San Francisco employers can no longer include salary history inquires on job applications because of “historical patterns of gender bias & discrimination.”
In July 2017, San Francisco joined New York City, Philadelphia, Delaware, Massachusetts, and Oregon in prohibits employers from inquiring about an applicant’s salary history. The “Parity in Pay Ordinance” prohibits San Francisco employers from using an applicant’s salary history in the hiring process or in determining what salary to offer an applicant.
Earlier this year, the New York City Council amended the New York City Human Rights Law when it added a provision making it an “unlawful discriminatory practice” for an employer to inquire about the applicant’s salary history from either the applicant, the applicant’s current employer, the applicant’s former employer or a current or former agent of the applicant’s current or prior employer. This law even makes it illegal for an employer to search for information relating to the applicant’s salary history from publicly available information.
Likewise, the City of Philadelphia earlier this year passed a similar law. On April 9, 2017, the Chamber of Commerce for Greater Philadelphia filed a suit in federal court challenging this law and seeking an injunction, which was granted. The suit alleges that the Philadelphia law deprives businesses of their First Amendment Rights.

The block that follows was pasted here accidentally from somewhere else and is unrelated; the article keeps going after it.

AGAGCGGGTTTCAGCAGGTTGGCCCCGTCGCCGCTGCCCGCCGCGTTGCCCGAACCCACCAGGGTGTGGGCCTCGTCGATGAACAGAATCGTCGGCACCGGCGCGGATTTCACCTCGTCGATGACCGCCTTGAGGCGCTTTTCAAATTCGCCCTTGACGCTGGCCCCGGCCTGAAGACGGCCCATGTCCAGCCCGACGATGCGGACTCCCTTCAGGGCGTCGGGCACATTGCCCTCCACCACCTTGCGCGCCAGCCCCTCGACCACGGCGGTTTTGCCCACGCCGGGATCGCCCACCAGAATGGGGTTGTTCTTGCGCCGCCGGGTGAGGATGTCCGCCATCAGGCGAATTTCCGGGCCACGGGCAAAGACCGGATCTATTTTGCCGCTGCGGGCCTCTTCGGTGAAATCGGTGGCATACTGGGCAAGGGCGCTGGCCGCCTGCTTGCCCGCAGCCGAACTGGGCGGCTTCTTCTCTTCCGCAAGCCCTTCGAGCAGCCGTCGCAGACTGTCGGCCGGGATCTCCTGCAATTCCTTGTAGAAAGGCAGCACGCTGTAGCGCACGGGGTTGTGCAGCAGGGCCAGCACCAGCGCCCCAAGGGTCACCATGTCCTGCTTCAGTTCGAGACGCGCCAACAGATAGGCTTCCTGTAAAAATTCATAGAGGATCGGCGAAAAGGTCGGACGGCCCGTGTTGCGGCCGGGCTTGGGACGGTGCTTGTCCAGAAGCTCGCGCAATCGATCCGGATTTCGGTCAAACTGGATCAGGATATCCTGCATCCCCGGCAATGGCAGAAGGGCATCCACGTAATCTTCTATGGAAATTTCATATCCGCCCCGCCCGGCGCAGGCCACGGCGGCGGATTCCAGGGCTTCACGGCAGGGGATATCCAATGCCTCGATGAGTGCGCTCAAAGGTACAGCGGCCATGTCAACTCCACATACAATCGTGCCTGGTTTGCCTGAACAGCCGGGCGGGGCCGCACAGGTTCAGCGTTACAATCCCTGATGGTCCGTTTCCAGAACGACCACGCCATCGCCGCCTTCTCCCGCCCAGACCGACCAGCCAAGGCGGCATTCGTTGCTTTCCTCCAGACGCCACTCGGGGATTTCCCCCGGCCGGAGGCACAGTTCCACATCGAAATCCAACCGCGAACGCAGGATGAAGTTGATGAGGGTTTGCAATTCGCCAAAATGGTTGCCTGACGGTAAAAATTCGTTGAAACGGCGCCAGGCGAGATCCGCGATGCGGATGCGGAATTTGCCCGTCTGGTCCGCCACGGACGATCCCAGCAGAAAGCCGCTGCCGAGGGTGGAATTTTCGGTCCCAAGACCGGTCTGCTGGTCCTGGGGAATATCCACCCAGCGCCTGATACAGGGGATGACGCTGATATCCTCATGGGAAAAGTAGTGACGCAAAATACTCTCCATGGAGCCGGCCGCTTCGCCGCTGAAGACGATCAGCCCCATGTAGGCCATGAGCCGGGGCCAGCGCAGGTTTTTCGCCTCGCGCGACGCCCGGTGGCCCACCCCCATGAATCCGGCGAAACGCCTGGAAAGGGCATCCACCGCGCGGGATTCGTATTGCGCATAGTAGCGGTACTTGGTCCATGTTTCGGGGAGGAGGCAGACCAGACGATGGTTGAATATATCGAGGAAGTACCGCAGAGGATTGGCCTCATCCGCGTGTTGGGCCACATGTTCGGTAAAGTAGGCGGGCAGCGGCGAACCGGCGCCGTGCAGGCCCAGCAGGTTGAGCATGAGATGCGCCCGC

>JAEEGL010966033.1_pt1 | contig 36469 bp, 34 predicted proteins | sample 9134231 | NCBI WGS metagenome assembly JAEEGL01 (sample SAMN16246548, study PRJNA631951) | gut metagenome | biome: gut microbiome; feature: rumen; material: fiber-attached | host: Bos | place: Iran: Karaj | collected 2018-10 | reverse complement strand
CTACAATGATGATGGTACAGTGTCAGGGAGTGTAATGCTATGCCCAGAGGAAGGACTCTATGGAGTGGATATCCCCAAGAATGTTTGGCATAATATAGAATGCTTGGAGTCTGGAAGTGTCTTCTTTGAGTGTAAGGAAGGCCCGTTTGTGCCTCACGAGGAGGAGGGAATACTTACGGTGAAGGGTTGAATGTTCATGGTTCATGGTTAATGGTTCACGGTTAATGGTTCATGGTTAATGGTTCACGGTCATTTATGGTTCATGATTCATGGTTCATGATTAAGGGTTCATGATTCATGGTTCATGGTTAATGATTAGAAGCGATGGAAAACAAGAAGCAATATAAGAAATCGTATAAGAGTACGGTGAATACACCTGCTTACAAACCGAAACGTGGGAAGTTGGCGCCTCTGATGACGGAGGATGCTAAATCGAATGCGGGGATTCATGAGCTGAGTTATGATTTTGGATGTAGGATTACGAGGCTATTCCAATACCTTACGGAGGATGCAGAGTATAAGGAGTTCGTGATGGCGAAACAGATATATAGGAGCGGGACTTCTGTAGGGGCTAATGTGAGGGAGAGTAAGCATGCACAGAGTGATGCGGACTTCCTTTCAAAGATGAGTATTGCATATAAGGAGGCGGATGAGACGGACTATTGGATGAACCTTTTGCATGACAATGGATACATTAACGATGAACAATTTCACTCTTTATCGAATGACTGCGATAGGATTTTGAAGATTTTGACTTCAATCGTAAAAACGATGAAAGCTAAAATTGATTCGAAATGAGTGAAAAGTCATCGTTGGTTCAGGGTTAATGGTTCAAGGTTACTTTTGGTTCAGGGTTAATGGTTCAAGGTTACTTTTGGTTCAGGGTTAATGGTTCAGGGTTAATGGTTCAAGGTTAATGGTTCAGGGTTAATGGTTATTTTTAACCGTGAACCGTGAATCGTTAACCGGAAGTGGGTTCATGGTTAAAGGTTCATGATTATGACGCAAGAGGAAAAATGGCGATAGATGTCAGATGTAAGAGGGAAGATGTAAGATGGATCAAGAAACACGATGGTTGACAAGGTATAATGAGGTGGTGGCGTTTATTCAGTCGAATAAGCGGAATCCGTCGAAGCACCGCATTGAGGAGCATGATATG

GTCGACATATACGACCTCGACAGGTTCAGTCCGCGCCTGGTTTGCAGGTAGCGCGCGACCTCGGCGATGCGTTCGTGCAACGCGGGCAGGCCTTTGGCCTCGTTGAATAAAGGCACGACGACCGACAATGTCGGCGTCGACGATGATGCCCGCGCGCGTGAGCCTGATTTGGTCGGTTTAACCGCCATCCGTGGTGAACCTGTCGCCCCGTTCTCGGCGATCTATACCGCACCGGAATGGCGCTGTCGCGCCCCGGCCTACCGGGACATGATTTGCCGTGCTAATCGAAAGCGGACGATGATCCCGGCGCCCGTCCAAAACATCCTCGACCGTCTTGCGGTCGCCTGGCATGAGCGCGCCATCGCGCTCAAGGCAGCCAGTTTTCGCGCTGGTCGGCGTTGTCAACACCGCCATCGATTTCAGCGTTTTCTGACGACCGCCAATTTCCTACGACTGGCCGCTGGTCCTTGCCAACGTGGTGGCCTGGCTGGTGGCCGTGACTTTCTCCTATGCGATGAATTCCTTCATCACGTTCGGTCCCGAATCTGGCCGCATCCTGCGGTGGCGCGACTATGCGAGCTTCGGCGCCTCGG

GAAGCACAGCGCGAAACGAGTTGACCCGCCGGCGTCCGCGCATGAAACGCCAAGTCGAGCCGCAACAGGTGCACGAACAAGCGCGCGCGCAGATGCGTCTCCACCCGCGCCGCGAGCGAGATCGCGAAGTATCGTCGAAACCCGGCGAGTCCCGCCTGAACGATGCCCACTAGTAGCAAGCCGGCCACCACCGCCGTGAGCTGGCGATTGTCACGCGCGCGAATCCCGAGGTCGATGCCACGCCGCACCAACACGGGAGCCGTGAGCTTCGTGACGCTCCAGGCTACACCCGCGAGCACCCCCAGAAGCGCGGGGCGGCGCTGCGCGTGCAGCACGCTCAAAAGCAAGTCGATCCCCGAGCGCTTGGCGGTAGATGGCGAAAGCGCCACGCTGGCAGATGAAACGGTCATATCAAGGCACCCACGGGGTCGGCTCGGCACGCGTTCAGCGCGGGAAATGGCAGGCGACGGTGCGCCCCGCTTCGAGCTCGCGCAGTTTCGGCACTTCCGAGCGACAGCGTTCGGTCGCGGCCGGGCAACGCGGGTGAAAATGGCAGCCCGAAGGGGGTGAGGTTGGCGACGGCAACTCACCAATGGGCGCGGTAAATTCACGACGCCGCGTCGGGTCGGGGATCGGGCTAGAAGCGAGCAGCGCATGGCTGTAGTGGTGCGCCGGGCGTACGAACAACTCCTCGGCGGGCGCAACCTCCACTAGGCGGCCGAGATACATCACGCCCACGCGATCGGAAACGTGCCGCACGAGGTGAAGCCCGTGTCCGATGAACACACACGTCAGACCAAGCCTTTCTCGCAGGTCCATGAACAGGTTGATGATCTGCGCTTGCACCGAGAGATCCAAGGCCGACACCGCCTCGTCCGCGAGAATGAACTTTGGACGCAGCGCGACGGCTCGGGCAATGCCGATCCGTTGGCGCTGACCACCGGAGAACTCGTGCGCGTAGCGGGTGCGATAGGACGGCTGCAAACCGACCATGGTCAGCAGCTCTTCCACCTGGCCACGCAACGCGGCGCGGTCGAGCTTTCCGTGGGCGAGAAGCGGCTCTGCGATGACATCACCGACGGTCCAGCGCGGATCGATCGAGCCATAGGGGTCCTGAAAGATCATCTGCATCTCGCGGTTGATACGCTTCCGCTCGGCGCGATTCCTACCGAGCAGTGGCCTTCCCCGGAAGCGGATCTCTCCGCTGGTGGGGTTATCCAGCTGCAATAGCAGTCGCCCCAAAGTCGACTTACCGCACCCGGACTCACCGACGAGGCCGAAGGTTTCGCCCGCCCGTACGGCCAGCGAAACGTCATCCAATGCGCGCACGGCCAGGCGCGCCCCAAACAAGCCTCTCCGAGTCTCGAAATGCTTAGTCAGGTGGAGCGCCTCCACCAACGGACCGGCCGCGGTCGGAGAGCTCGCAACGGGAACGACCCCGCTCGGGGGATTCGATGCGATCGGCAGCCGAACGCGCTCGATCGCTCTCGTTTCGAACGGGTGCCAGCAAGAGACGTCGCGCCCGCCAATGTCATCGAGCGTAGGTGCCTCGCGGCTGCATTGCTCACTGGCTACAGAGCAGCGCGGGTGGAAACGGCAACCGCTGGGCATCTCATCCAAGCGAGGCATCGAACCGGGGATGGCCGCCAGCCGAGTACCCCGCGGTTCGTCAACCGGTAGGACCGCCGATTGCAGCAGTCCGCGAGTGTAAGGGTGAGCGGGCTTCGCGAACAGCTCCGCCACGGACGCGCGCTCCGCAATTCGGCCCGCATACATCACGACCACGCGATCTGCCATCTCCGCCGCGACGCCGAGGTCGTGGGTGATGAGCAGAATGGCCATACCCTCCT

In 2016, Massachusetts became the first state to pass a law prohibiting employers from inquiring about a prospective employee’s wage and salary history. The Massachusetts law also requires employers to state the compensation for a vacant position at the beginning of the hiring process. The Massachusetts law will go into effect in 2018.
The San Francisco ordinance broadly defines an “applicant” as a person applying for a job to be performed in the geographic boundaries of the city and whose application, in whole or part, will be processed or considered, whether or not through an interview, in the city. An “employer” is any individual, firm, corporation, partnership, labor organization or other organization that is or should be registered to do business in the city.
An employer is prohibited from:
- Directly or indirectly inquiring about an applicant’s “salary history” using any mode of communication, including application forms and interviews. The ordinance defines “salary history” as the applicant’s current and past salary (compensation, commission, and/or benefits) in the applicant’s current position or in a prior position.
- Considering an applicant’s former pay as a factor in determining what salary to offer an applicant – even if the applicant voluntarily discloses his or her salary to the potential employer.
- Refusing to hire, disfavoring, injuring, or retaliating against an applicant for not disclosing his or her salary history.
- Releasing a current or former employee’s salary history to another employer without the employee’s written authorization.
An applicant may volunteer his salary after an employer’s initial salary offer in order to negotiate a different salary.